“How do you know if something is connected to terrorism or Iraq? When you are intercepting unknown boats, you don’t know what you have taken over until you have taken it over.”

          Lang says that after “painful” consultations with federal lawyers, the Department of National Defence issued Canadian naval commanders in the Gulf clear orders not to engage in anything to do with Operation Iraqi Freedom.

          “But who knows whether in fact we were doing things indirectly for Iraqi Freedom? It is quite possible.”

          McCallum’s former chief recalled a bitter internal battle over whether to pull the Canadian ships out of the Gulf altogether to avoid any confusion.

          “For a long time, the [Canadian] military pushed really hard not to be in Afghanistan, and instead be part of a full-blown boots-on-the-ground Iraq invasion,” Lang said.

          “So the military was dead set against pulling out [of the Gulf], and in the end the government decided we would stay mainly, I think, for Canada-U.S. relations.”

          Former defence minister McCallum recalls he and his officials having “extremely long and detailed meetings to make sure that we were not in fact committing to help the war in Iraq.”

          “Now, what happens on the high seas is not something I can prove or disprove, but those were the orders that the military had.”

          U.S. didn’t seem to care

          Ironically, after all the fuss, the Americans didn’t seem to care whether Canada contributed a lot of military might to the Iraq mission.

          A former senior Canadian bureaucrat said: “The Americans knew we were stretched to the limit on the military side, and they really just wanted a political endorsement of their plan to go into Iraq.”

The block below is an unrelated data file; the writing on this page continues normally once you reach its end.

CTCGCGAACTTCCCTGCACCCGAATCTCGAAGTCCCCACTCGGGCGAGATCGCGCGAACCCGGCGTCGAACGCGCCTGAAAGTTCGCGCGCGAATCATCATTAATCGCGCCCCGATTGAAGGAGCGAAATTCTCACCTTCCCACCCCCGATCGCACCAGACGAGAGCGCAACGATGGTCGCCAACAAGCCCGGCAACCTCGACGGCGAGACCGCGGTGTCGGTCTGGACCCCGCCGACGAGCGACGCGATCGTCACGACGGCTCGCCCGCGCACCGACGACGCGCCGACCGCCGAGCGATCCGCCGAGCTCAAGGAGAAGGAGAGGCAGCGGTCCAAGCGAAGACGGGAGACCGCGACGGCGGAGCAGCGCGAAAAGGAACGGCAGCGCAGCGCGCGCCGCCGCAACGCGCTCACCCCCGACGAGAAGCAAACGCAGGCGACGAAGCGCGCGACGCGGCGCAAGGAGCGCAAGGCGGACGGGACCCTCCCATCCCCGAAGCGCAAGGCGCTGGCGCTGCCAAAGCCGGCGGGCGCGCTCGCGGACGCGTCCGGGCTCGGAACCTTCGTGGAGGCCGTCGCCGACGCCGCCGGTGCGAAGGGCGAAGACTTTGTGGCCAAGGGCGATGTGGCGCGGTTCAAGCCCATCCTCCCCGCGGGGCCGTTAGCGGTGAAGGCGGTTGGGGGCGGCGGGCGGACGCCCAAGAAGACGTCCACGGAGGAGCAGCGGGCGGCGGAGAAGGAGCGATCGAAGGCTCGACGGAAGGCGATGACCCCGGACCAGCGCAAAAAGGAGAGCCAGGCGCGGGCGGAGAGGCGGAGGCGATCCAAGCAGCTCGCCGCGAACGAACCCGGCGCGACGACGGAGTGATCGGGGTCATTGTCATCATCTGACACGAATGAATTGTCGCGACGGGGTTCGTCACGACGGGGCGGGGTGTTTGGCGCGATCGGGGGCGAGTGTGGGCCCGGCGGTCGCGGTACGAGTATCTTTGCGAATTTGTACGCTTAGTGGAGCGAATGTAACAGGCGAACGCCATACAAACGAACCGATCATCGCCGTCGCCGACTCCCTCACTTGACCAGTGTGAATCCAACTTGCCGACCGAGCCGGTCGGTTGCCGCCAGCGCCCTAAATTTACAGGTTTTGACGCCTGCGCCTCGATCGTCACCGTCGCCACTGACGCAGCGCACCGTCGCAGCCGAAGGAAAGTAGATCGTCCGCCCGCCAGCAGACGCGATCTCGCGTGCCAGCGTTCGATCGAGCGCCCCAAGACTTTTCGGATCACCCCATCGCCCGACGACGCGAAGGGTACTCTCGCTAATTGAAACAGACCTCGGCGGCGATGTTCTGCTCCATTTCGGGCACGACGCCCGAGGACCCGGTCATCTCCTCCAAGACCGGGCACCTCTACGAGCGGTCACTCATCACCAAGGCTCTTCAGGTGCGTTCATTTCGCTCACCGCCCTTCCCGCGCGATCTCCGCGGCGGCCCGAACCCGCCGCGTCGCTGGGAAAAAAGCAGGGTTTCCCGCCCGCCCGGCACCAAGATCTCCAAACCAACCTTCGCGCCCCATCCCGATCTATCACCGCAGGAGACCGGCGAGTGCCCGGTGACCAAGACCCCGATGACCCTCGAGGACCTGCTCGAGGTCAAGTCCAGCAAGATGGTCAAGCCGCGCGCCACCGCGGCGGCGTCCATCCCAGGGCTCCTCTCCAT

Former U.S. ambassador Cellucci concurred: “We were looking for moral support. That’s all we were looking for.… We were looking for ‘we support the Americans.’ ”
          Flight deck crew watch as a U.S. F/A-18 Hornet launches from an aircraft carrier in the Persian Gulf one week into the 2003 invasion of Iraq. Canada had two warships nearby at the time, and secretly offered to make them ‘useful’ to the U.S., a leaked American document says. (Steve Helber/Associated Press)
          Then defence minister McCallum met with his counterpart, U.S. defence secretary Donald Rumsfeld, three months before the Iraq invasion. McCallum recalls Rumsfeld never even mentioned Canada’s possible military contribution to Iraq.

          A U.S. diplomatic briefing note prepared for Rumsfeld prior to the meeting states: “As for what Canada might bring to the table, our expectations should be modest.”

          The memo, also obtained by CBC News from WikiLeaks, goes on to say: “Canada probably would need to use assets currently devoted to Operation Enduring Freedom, including a naval task group [in the Gulf] and patrol and transport aircraft.”

          If the secret U.S. memos cast doubts on Canada’s status as a refusenik of the Iraq war, the public also didn’t exactly get the whole truth about a group of Canadian soldiers the government admitted were in Iraq.

          From the outset, the Chrétien government said a “few” Canadian soldiers embedded with the U.S. and British militaries as exchange officers would be allowed to remain in their positions, even if they wound up in Iraq.

          While the revelation caused a ruckus in Parliament, it all sounded relatively innocuous at the time.

          But Lang, defence minister McCallum’s chief of staff, says military brass were not entirely forthcoming on the issue. For instance, he says, even McCallum initially didn’t know those soldiers were helping to plan the invasion of Iraq up to the highest levels of command, including a Canadian general.